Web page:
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Any hardcore students out there?

post #1 of 32
Thread Starter 
The following exchange (in quotes) occurred in another thread. I've provided my answer to Prosper here as I think it might constitute a new topic.

Quote:
Originally Posted by Rick
GCT,,,, I'd have a hard time with that.

I want to teach people to ski, not cater to their silly whims and strive to make them happy for a day. I want to be a teacher, not an entertainer. I want real results, not fleeting smiles.

When someone comes to me to learn to ski I can evaluate their skiing and quickly know what they need to do to improve. I know much better than they do what their shortcomings are and what's called for if they're to improve. I'm not willing to waste my time on students who aren't interested in devotedly accepting my prescriptions, following my lead, and applying themselves to the tasks I assign with dedicated enthusiasm.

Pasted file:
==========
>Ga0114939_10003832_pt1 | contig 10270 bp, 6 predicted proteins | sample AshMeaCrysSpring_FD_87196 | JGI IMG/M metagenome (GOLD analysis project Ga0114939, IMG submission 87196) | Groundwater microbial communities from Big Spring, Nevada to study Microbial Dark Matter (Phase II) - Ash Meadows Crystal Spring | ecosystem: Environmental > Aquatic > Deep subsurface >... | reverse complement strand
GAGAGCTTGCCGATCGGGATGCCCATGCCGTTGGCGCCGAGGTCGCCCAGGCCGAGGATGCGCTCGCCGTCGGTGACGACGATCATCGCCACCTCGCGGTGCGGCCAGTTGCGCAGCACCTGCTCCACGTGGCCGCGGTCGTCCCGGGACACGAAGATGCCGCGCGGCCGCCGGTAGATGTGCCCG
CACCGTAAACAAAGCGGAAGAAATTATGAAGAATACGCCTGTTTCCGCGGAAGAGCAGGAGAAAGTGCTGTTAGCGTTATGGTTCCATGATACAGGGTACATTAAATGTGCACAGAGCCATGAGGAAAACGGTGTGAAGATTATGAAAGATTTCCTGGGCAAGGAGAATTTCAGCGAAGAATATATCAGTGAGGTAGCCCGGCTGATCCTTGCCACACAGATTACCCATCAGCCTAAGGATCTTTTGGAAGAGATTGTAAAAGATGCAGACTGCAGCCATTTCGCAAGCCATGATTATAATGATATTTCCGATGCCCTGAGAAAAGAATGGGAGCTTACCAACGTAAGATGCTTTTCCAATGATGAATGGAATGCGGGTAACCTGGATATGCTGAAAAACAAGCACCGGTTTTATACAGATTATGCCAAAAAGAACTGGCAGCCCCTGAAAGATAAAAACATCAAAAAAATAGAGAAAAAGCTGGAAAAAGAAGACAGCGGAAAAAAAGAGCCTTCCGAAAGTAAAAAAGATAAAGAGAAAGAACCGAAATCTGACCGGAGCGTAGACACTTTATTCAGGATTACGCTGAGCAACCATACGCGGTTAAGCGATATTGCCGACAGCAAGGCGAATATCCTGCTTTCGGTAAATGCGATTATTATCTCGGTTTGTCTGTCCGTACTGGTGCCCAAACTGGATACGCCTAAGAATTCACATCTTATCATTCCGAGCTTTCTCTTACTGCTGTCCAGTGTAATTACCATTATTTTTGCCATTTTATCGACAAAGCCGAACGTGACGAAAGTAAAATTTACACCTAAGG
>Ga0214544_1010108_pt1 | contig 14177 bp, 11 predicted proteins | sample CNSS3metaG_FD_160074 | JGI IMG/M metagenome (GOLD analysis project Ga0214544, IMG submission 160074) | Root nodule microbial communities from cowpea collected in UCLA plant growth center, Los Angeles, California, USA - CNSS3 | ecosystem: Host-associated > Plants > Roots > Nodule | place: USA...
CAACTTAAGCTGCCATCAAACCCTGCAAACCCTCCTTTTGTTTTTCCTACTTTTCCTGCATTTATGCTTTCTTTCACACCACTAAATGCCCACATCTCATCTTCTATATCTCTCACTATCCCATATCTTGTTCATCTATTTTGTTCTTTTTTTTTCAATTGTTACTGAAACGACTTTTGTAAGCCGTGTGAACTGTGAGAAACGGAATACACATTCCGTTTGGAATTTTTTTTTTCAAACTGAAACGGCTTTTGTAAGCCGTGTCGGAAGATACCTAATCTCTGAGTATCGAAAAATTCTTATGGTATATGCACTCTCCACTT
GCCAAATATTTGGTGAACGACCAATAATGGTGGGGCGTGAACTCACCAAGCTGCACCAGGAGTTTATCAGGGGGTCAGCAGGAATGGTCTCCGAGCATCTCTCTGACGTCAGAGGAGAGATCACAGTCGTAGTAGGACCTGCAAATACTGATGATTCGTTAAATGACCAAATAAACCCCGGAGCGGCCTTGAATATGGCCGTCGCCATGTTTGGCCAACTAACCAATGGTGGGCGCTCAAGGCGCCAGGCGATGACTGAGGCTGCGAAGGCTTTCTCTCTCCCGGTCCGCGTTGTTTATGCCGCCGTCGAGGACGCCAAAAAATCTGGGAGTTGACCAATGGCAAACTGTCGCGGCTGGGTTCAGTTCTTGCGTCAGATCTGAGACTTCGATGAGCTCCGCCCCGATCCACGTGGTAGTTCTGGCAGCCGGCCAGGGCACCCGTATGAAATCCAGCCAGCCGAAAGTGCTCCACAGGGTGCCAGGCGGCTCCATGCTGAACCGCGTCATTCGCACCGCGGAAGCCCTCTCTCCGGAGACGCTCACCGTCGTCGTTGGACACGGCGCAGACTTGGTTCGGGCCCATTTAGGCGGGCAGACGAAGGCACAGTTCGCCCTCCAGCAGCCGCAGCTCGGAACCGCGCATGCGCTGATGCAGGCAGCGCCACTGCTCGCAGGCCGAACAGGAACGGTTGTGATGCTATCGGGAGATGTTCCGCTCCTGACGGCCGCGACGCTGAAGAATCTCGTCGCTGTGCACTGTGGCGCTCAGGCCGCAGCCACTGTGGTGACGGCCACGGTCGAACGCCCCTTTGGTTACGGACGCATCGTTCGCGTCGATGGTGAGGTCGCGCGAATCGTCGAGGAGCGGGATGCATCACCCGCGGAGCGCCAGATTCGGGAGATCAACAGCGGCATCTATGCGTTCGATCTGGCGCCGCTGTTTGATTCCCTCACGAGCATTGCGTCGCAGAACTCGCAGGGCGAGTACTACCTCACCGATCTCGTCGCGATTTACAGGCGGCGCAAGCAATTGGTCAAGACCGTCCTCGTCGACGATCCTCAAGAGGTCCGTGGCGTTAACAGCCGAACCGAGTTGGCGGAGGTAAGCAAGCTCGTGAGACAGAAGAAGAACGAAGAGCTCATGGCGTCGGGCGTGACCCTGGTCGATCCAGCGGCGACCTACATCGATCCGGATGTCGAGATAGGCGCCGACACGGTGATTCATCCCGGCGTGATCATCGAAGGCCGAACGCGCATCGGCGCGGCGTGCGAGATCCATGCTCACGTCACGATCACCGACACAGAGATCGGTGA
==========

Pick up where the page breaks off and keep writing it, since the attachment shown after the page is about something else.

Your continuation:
When it comes to teaching skiing it's serious business with me. I couldn't care less about providing a student with fond memories from a short vacation. I'm not all things to all people. I'll teach a student to ski, and to ski well, but only if they're willing to buy into my program and do it my way. If not, it's best they pursue another route.

I don't think I'm instructor material. Resorts want to please everyone,,, keep them happy,,, it's all about the cash flow. I don't care about that, money is not what drives me when it comes to skiing. If it was I could have never justified devoting over 20 years of my life to full time coaching. My sole motivation is the intense pursuit of results.

Quote:
Originally Posted by Prosper
Rick,